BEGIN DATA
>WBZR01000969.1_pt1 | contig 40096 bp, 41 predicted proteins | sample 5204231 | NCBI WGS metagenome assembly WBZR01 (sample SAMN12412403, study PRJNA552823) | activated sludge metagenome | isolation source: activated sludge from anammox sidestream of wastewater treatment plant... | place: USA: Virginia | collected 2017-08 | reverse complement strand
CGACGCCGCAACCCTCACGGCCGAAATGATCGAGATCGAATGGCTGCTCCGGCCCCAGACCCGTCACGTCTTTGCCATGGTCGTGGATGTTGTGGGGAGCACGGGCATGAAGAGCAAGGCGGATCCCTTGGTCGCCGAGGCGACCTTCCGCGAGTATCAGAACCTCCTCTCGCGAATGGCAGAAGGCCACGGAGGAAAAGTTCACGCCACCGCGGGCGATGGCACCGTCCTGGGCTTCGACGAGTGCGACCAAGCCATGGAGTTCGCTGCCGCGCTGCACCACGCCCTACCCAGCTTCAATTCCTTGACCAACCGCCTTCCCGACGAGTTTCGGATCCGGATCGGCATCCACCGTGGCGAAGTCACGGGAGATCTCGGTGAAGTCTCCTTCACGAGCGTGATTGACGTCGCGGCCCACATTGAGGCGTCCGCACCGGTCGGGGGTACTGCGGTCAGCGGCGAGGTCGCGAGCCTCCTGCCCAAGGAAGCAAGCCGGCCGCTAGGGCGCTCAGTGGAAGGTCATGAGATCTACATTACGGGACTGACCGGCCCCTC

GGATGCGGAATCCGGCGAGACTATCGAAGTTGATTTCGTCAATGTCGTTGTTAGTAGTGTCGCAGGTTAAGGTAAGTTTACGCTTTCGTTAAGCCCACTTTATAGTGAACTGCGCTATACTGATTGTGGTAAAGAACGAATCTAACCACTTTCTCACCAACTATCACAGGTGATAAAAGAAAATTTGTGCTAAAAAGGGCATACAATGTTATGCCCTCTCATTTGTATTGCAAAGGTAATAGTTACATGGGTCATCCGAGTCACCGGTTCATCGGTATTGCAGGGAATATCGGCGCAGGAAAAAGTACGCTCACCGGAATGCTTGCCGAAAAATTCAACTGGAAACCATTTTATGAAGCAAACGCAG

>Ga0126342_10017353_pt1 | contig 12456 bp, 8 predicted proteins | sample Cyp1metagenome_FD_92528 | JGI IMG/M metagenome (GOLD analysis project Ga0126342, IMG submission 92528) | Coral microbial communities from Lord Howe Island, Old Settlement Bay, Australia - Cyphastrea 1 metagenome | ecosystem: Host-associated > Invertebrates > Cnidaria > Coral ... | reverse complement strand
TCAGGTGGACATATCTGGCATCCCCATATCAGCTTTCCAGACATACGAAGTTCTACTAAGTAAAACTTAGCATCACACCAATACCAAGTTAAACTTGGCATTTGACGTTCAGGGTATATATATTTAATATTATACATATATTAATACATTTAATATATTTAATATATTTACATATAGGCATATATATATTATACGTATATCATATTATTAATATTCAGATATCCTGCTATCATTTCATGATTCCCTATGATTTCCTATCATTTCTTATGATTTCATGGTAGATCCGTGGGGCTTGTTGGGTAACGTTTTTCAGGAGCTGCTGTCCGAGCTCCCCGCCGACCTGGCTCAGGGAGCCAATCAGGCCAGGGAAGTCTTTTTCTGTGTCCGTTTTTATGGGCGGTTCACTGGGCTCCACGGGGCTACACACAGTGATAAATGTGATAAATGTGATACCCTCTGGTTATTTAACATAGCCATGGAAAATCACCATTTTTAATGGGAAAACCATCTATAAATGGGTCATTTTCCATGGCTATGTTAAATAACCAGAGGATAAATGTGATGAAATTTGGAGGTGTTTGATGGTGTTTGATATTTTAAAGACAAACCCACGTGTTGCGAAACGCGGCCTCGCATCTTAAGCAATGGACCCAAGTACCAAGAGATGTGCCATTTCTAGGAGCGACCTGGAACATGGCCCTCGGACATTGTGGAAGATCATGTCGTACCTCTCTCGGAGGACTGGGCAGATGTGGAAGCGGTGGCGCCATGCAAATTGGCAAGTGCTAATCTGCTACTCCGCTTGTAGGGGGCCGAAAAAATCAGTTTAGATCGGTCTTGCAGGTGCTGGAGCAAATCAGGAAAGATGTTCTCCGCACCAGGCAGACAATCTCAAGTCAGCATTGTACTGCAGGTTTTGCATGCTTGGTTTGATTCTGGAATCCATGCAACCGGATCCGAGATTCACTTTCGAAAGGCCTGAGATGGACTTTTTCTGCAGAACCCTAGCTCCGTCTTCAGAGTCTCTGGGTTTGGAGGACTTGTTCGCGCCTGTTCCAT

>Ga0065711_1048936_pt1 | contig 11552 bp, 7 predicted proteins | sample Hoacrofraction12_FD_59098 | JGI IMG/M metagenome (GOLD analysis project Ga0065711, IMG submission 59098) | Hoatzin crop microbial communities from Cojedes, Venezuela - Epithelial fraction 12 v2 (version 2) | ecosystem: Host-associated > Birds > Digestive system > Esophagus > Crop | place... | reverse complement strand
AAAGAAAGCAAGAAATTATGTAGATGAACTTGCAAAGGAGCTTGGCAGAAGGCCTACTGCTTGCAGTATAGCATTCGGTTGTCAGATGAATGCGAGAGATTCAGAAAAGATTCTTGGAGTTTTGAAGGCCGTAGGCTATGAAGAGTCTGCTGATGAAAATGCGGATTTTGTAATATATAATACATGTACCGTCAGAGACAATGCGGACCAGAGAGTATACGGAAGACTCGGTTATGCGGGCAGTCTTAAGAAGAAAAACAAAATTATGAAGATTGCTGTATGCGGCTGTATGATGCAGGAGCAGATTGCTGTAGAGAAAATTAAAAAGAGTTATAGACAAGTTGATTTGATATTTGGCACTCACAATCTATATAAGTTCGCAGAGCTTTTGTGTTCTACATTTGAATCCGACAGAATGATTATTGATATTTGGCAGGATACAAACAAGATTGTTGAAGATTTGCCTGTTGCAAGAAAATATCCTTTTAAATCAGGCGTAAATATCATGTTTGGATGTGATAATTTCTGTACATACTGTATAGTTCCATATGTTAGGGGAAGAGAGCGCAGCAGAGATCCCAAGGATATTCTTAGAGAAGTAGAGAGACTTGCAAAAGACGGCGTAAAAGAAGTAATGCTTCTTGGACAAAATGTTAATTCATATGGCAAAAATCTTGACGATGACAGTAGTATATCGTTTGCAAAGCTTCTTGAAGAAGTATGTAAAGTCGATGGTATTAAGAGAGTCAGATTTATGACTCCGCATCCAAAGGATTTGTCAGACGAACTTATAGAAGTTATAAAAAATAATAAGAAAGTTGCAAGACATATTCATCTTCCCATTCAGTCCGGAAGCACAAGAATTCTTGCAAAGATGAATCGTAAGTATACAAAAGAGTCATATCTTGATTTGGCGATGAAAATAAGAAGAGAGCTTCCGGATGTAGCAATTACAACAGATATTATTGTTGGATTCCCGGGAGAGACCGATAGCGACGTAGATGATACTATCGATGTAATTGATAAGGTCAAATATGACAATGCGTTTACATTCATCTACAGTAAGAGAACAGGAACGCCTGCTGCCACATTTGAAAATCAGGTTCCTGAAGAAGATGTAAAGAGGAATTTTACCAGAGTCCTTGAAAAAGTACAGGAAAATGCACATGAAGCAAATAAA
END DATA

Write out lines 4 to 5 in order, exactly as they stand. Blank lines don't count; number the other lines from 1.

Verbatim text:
>Ga0126342_10017353_pt1 | contig 12456 bp, 8 predicted proteins | sample Cyp1metagenome_FD_92528 | JGI IMG/M metagenome (GOLD analysis project Ga0126342, IMG submission 92528) | Coral microbial communities from Lord Howe Island, Old Settlement Bay, Australia - Cyphastrea 1 metagenome | ecosystem: Host-associated > Invertebrates > Cnidaria > Coral ... | reverse complement strand
TCAGGTGGACATATCTGGCATCCCCATATCAGCTTTCCAGACATACGAAGTTCTACTAAGTAAAACTTAGCATCACACCAATACCAAGTTAAACTTGGCATTTGACGTTCAGGGTATATATATTTAATATTATACATATATTAATACATTTAATATATTTAATATATTTACATATAGGCATATATATATTATACGTATATCATATTATTAATATTCAGATATCCTGCTATCATTTCATGATTCCCTATGATTTCCTATCATTTCTTATGATTTCATGGTAGATCCGTGGGGCTTGTTGGGTAACGTTTTTCAGGAGCTGCTGTCCGAGCTCCCCGCCGACCTGGCTCAGGGAGCCAATCAGGCCAGGGAAGTCTTTTTCTGTGTCCGTTTTTATGGGCGGTTCACTGGGCTCCACGGGGCTACACACAGTGATAAATGTGATAAATGTGATACCCTCTGGTTATTTAACATAGCCATGGAAAATCACCATTTTTAATGGGAAAACCATCTATAAATGGGTCATTTTCCATGGCTATGTTAAATAACCAGAGGATAAATGTGATGAAATTTGGAGGTGTTTGATGGTGTTTGATATTTTAAAGACAAACCCACGTGTTGCGAAACGCGGCCTCGCATCTTAAGCAATGGACCCAAGTACCAAGAGATGTGCCATTTCTAGGAGCGACCTGGAACATGGCCCTCGGACATTGTGGAAGATCATGTCGTACCTCTCTCGGAGGACTGGGCAGATGTGGAAGCGGTGGCGCCATGCAAATTGGCAAGTGCTAATCTGCTACTCCGCTTGTAGGGGGCCGAAAAAATCAGTTTAGATCGGTCTTGCAGGTGCTGGAGCAAATCAGGAAAGATGTTCTCCGCACCAGGCAGACAATCTCAAGTCAGCATTGTACTGCAGGTTTTGCATGCTTGGTTTGATTCTGGAATCCATGCAACCGGATCCGAGATTCACTTTCGAAAGGCCTGAGATGGACTTTTTCTGCAGAACCCTAGCTCCGTCTTCAGAGTCTCTGGGTTTGGAGGACTTGTTCGCGCCTGTTCCAT